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Written By: Sallie Lide- Hooker, MA, CFCS, FDC, Certified Family Life Educator, Regional Extension Agent, Alabama Cooperative Extension System
What happens during the first three years of life affects children for a lifetime. This was the message presented to the 18 participants at a recent forum hosted by Judge William D. Owings, the Children's Policy Council and the Alabama Cooperative Extension System with Matt Hartzell, county Extension coordinator for Bibb County and Sallie Lide-Hooker, regional Extension agent, Family and Child Development.
After Judge Owings and Hartzell welcomed the group, Kristin Foster, acting director of the David Matthews Center for Civic Life, facilitated the forum.
The group learned that there are 182, 171 infants and toddlers living in the state of Alabama, of whom 29 percent under age three live in families of poverty, 52 percent of children under age three live in low-income families (incomes lower than 200 percent of the Federal Poverty Level). Sixty percent of Alabama mothers with infants are in the labor force while 13 percent of children under three live in families where parents are unemployed. Thirty-nine percent of children under age three live with a single parent.
Alabama ranks 44th in the nation on child well-being.
Participants were made aware that many people treat babies according to out-of-date beliefs about what babies can or cannot do, why they behave as they do and how they learn. Dr. Ellen Abell, an Extension family and child development specialist, and associate professor, at Auburn University Department of Human Development and Family Studies, provided in the issue guide Comparisons of Past Belief and Current Knowledge.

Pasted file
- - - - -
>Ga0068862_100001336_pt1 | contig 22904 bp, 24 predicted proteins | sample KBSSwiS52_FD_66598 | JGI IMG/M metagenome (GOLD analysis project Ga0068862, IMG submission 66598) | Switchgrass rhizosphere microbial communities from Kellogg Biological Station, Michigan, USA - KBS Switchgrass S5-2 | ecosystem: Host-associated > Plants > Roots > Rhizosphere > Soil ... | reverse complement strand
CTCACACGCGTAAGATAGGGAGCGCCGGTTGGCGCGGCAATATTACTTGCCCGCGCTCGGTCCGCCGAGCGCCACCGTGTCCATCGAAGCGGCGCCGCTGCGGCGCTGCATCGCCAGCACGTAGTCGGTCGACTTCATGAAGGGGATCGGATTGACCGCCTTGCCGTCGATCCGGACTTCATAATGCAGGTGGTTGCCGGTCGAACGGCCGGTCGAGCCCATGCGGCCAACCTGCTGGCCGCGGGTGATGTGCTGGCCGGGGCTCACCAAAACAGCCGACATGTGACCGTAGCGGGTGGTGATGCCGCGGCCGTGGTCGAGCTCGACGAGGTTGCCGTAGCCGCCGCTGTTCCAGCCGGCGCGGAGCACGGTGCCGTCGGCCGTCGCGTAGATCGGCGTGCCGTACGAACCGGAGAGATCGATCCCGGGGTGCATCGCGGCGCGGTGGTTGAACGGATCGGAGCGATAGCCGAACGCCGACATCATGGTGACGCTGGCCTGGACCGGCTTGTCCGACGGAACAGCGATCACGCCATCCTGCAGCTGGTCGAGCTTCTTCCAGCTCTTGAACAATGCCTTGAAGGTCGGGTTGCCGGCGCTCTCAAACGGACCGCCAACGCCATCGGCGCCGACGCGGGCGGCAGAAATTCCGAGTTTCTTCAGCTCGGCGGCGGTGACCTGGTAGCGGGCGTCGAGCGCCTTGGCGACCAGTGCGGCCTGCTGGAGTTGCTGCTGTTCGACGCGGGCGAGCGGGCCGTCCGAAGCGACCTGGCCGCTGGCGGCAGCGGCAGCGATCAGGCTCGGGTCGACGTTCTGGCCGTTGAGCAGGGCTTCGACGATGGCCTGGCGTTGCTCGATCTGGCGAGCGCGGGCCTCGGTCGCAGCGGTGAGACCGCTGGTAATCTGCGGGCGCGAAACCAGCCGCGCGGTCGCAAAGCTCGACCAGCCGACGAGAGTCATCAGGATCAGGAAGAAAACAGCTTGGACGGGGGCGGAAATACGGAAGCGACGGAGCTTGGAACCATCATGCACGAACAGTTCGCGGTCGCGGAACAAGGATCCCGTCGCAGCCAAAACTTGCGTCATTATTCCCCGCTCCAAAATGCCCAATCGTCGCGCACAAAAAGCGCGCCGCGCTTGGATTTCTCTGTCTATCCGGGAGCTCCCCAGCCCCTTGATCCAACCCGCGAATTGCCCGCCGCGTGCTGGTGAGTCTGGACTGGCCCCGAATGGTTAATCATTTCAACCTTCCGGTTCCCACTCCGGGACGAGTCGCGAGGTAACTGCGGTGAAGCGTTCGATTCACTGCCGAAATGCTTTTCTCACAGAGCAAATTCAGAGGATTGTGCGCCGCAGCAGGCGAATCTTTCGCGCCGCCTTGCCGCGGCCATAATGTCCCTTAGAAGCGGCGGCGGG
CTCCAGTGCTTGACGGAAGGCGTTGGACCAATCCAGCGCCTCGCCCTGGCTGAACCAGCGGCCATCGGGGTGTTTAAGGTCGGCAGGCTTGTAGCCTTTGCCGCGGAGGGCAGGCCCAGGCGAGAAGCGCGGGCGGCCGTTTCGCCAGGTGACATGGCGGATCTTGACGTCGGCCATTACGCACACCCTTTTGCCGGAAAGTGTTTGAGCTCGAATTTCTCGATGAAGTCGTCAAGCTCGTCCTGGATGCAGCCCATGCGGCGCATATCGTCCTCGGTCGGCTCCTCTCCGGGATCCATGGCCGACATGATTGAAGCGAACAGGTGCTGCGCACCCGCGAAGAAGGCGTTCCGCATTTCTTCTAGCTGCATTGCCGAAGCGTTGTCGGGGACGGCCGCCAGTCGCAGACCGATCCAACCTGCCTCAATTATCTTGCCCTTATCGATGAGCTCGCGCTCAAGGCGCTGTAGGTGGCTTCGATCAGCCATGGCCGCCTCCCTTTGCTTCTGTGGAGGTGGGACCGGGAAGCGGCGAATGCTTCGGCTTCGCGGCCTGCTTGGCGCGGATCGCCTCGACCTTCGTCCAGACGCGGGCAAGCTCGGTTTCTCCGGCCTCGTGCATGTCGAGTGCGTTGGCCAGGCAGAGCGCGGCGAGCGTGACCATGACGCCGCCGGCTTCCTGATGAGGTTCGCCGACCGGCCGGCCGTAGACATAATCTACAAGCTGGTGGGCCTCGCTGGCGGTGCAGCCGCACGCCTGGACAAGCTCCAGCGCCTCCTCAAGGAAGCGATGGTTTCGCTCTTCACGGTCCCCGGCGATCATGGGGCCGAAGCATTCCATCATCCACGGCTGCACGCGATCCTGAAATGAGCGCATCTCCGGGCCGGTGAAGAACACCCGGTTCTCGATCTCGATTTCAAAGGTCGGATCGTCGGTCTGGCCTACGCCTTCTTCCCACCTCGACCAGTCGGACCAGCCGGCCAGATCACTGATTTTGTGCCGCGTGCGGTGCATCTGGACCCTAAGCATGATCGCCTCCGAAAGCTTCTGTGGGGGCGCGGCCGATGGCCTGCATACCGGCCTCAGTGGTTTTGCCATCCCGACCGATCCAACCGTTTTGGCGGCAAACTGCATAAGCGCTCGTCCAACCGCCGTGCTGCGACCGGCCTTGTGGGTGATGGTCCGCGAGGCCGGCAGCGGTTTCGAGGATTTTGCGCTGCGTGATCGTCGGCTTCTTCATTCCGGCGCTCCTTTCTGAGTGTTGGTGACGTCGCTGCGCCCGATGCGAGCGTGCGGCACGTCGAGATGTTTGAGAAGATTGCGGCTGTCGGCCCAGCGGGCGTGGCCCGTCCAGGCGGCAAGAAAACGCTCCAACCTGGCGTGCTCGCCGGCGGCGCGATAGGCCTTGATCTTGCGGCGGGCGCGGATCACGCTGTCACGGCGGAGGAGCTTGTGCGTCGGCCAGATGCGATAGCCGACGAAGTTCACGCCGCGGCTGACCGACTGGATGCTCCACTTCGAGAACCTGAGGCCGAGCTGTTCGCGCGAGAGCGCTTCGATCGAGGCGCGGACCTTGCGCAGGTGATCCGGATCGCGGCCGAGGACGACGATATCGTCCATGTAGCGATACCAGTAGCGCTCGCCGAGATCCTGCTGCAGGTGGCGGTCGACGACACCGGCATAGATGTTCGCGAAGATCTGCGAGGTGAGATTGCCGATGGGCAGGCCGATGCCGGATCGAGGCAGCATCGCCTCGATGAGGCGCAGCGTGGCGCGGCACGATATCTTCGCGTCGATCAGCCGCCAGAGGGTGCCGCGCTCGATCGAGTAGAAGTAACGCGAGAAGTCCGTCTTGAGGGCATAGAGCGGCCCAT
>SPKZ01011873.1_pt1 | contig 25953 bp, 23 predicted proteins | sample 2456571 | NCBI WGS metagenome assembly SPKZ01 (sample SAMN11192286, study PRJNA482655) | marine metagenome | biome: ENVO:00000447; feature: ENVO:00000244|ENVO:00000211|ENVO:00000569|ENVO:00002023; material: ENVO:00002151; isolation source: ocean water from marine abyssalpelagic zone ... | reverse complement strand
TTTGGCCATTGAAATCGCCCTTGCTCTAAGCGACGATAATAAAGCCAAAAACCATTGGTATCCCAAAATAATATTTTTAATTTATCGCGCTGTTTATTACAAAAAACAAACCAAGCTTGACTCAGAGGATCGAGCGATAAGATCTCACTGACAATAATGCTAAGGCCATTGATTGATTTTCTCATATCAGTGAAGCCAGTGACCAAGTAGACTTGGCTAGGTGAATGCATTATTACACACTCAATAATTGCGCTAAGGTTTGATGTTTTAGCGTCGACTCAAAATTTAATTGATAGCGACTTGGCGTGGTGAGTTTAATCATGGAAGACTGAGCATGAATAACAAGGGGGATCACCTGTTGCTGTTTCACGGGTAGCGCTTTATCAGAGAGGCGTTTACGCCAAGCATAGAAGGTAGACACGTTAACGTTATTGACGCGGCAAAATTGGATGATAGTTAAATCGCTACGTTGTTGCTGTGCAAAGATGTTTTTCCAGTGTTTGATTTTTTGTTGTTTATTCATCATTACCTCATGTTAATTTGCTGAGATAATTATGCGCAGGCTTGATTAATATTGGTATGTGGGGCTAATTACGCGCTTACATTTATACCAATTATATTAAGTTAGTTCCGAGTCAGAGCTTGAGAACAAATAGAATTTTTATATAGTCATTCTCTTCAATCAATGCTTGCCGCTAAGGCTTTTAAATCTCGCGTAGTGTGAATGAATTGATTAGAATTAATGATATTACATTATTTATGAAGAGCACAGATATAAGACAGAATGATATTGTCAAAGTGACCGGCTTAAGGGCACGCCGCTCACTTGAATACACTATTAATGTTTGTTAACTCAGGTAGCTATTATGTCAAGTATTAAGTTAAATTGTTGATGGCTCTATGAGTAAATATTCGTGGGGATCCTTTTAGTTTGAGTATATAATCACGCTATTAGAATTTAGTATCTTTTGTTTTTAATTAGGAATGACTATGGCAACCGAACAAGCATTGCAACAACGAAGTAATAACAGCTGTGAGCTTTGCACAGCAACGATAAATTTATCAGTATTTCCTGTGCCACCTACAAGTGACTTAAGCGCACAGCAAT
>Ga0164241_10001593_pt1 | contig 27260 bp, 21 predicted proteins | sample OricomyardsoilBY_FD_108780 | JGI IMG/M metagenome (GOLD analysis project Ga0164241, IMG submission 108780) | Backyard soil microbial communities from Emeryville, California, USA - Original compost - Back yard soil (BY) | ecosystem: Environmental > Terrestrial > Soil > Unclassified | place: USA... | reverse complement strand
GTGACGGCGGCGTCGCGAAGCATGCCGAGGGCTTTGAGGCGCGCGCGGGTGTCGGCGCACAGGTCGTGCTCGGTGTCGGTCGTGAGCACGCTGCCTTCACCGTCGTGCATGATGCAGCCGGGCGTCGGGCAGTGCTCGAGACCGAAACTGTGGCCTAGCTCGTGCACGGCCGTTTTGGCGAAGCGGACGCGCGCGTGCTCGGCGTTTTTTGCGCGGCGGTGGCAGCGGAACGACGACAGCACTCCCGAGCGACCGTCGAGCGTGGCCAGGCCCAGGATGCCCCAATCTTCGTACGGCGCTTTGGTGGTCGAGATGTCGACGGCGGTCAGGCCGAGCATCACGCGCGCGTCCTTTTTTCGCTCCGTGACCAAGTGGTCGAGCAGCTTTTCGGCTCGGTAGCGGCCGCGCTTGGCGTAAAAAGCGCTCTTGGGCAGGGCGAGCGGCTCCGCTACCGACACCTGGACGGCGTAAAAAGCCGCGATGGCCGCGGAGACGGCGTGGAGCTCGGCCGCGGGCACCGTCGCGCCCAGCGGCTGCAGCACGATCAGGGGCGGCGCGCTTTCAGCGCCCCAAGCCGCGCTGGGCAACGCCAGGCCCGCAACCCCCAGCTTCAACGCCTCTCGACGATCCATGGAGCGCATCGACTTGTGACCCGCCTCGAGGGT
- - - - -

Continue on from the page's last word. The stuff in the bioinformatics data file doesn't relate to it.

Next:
She included that, "Evidence from brain development research urges us to reinforce our efforts to provide environments that meet the true developmental needs of infants and toddlers.
Home and child care settings meet these needs best when they:
Adults make it possible for infants and toddlers to thrive for a lifetime when they nurture close and responsive relationships with them, create safe and interesting surroundings that match their changing abilities, allow for time to explore, and offer emotional and intellectual support for their discovery and learning."
Participants addressed three approaches considering examples of what might be done considering consequences of each approach. Approach One addressed "Develop Caring Adults", Approach Two addressed "Create Healthy and Thriving Communities", and Approach Three addressed "Provide Access to Services."
Participants provided stimulating and thoughtful input for each topic. Discussion results suggested "breaking the cycle" (of poor parenting skills), providing more community-wide events to educate parents and students, and community development of resources needed to respond to unique needs. A challenge that was identified was, "Communities are disappearing." Parents may not be involved in the community.
Action ideas identified by the participants included: Utilize your Extension Office; more outreach, in general; and whatever your thing is, use that to connect people with what they need. Entities identified to include were church leaders, principals and other educators, city leaders, health department, community leaders, and of course, families.
If you are interested in attending a Minding Our Future Forum, the David Matthews Center for Civic is facilitating them state wide. For information regarding one near you, contact Sallie Hooker at (334) 875-3200.
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